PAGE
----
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Op-Ed: A House Speaker, Divided




By IR reader that wants to remain anonymous -  

If anybody thought this recent election and the success of Democrats in the House of Representatives would precipitate choruses of Kumbaya among Democrats, you might want to rethink that one.

For those who enjoy the spectacle of political drama, for Republicans with a case of schadenfreude, or for people who are simply misanthropes, you’re going to want to get your popcorn.

The battle for Speaker of the House is going down!

Former House Speaker, Nancy Pelosi (D-CA), is the presumed Speaker, but this is not totally certain.

There seems to be a schism among Democrats over this.  In one corner, there are people making the argument that Pelosi is experienced — after all, she has done this gig before. In an era where Republicans have the White House, Senate, and are remaking courts in their image, an experienced Speaker may be what they need to successfully counter Republican power.  But Pelosi is not without detractors in her own party.

One argument against Pelosi is that she isn’t “progressive” enough on immigration reform.  CNN published an op-ed in February that claimed “Pelosi and the Democrats sold out the Dreamers.” Outgoing Illinois Congressman, Luis Gutierrez, referred to a nearly 8-hour speech by Nancy Pelosi as a “nice gesture” but added that “when it counts and when it matters, they usually put their party before their principles.”  Dreamers and other left-wing immigration activists have protested Pelosi on multiple occasions.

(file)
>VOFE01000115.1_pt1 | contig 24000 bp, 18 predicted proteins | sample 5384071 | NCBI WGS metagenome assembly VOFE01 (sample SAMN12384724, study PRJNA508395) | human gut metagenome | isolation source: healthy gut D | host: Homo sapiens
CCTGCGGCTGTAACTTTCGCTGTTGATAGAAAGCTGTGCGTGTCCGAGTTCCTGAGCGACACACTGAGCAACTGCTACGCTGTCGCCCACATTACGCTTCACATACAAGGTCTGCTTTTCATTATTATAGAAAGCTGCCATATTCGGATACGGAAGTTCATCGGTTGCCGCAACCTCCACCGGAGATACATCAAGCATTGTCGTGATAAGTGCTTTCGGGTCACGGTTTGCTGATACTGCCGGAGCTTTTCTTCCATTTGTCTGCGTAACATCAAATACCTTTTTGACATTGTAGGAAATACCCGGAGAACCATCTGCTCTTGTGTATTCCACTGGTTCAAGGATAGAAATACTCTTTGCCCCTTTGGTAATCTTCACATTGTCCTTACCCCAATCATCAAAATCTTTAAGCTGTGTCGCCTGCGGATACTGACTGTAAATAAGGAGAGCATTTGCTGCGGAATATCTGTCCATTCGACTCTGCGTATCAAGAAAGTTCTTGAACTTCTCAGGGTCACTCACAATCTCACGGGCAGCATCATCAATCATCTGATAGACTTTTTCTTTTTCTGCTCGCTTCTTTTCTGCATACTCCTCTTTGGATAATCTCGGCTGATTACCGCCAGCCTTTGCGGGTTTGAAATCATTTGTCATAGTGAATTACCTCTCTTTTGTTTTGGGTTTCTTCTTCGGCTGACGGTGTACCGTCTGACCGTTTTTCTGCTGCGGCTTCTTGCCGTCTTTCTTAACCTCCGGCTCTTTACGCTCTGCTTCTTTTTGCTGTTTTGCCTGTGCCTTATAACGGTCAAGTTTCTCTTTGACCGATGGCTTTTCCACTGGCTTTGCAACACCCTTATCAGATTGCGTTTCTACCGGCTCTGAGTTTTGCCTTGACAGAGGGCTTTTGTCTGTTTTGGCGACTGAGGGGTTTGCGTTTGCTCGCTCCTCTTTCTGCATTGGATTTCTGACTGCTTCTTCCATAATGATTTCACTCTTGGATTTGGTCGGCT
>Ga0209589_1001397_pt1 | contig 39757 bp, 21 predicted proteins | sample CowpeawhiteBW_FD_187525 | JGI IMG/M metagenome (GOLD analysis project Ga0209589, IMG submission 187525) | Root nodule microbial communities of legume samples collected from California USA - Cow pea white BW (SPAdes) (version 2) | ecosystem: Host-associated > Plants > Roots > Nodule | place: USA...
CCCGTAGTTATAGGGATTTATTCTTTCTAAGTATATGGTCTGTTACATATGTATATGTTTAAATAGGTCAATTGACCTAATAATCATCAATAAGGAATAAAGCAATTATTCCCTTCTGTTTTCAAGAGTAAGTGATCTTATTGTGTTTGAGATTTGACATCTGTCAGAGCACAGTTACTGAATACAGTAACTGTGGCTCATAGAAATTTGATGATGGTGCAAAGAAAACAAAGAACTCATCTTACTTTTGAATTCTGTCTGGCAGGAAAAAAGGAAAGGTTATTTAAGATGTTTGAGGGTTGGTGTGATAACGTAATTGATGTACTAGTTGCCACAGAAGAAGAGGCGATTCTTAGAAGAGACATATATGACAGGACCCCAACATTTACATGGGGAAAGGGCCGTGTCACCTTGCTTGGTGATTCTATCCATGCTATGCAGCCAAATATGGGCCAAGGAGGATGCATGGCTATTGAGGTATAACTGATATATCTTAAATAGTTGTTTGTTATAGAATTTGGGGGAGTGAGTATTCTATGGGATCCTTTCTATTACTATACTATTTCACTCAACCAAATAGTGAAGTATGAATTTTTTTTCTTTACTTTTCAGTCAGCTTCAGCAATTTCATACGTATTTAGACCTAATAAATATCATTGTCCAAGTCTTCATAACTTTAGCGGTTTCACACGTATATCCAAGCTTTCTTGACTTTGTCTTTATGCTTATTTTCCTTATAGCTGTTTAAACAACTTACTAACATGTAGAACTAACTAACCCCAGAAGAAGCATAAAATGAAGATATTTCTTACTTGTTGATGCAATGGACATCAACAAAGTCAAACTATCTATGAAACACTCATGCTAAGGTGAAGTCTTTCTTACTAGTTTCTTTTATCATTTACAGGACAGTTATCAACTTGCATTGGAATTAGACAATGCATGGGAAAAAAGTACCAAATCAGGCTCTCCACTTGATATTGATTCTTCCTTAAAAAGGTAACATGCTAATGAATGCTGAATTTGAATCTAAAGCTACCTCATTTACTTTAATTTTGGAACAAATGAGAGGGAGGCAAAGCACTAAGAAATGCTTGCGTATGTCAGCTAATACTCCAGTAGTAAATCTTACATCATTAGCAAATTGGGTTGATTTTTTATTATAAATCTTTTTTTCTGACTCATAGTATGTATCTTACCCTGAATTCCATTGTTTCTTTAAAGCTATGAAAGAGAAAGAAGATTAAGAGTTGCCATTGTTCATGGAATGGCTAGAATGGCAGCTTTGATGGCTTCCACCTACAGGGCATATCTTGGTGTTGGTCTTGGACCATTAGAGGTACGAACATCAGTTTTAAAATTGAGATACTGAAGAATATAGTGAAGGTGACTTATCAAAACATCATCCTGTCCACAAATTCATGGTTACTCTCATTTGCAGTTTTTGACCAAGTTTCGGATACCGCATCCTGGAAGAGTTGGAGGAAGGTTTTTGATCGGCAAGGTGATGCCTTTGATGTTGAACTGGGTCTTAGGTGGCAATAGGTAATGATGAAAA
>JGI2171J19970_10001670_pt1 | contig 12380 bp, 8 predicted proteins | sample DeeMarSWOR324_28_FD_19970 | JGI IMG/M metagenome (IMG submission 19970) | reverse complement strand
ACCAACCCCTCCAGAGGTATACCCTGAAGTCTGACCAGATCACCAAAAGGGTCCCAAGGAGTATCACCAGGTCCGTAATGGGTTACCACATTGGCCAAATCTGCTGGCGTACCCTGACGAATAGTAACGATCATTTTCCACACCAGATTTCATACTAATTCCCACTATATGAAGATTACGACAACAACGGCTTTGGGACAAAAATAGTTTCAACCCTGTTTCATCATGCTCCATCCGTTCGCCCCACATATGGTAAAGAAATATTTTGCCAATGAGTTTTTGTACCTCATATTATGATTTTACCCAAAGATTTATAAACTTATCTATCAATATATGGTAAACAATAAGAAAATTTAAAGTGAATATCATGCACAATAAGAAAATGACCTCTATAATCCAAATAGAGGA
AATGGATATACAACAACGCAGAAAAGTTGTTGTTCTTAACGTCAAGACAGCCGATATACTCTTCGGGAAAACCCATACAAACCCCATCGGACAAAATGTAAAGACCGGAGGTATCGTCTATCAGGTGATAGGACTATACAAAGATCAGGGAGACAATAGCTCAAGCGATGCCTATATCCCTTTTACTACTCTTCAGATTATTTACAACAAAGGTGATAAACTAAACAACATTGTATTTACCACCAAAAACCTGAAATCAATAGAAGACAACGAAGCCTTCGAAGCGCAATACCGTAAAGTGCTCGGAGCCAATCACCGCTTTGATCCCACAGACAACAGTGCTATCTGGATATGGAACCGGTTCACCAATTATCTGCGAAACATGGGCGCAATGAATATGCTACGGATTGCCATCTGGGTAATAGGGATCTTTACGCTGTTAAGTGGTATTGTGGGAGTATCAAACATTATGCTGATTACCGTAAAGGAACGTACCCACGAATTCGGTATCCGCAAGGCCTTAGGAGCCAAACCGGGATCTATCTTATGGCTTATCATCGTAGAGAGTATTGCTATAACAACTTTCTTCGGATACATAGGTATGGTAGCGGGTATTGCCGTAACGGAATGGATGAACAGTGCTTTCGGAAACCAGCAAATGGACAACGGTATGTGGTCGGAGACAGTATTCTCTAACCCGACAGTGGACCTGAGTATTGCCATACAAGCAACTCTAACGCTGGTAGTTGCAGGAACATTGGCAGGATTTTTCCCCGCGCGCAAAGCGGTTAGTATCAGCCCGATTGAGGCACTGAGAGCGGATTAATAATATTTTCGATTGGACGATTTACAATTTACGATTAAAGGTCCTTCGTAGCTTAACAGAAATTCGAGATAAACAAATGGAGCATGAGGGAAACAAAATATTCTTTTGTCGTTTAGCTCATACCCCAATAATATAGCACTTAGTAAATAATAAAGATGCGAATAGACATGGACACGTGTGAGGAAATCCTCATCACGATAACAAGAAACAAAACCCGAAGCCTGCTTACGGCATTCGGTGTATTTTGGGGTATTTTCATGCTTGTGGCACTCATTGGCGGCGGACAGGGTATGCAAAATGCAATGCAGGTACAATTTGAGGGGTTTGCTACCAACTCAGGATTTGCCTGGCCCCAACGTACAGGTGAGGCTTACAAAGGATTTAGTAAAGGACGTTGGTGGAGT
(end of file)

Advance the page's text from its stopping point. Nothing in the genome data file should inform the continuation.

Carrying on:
Another problem that progressives could have with Pelosi is that she is already proposing making it extra difficult to raise taxes. Common Dreams and the Washington Examiner are reporting that Pelosi is pushing for a rule that would require a 3/5ths majority to raise taxes on income earners in the bottom 80 percent. Given that progressives are calling for paid leave at work, job guarantees, universal health care, tuition free college, more investments in renewable energy, more investment in research and development, strengthening social security, strengthening welfare for the poor and disabled, and more infrastructure, the math to do these things would be pretty dicey when you don’t raise taxes, especially considering that we already run large deficits.

Yet another (less wonky) argument against Pelosi is this: “Hey, do we really we want this old lady from San Francisco to be the face of the Democratic Party? We need some new faces.” It’s not like Pelosi is popular. In June, Gallup reported that Pelosi has a 9-year low approval rating with Democrats, and her overall approval rating is just 29 percent – far lower than President Trump’s which has generally lingered in the low to mid 40’s.

So what are Pelosi’s chances of winning? It depends what House Democrats do. Democrats are projected to win 234 seats in the House. That means Pelosi can only afford to lose 16 Democrats (assuming no Republicans support her). Washington Post (WaPo) published some eye-raising numbers yesterday. Here’s a quick rundown of them with emphasis on Illinois House Democrats. (Please keep in mind that these numbers are constantly changing.)

The largest group supports her and it’s made up of 81 representatives. It includes Brad Schneider, Jan Schakowsky, Bobby Rush, and Robin Kelly. Rush celebrated Pelosi’s “insight, fortitude and strategic thinking.”

Another group is made up of 62 members and labelled as “unknown/unclear.” It’s safe to bet that most of these people will fall in line for Pelosi. WaPo lists representatives Michael Quigley, Raja Krishnamoorthi, Danny Davis, and Cheri Bustos in this category. However, Bustos just released a statement saying she supports Pelosi. Chicago Sun-Times reports that Quigley is a supporter of Pelosi too.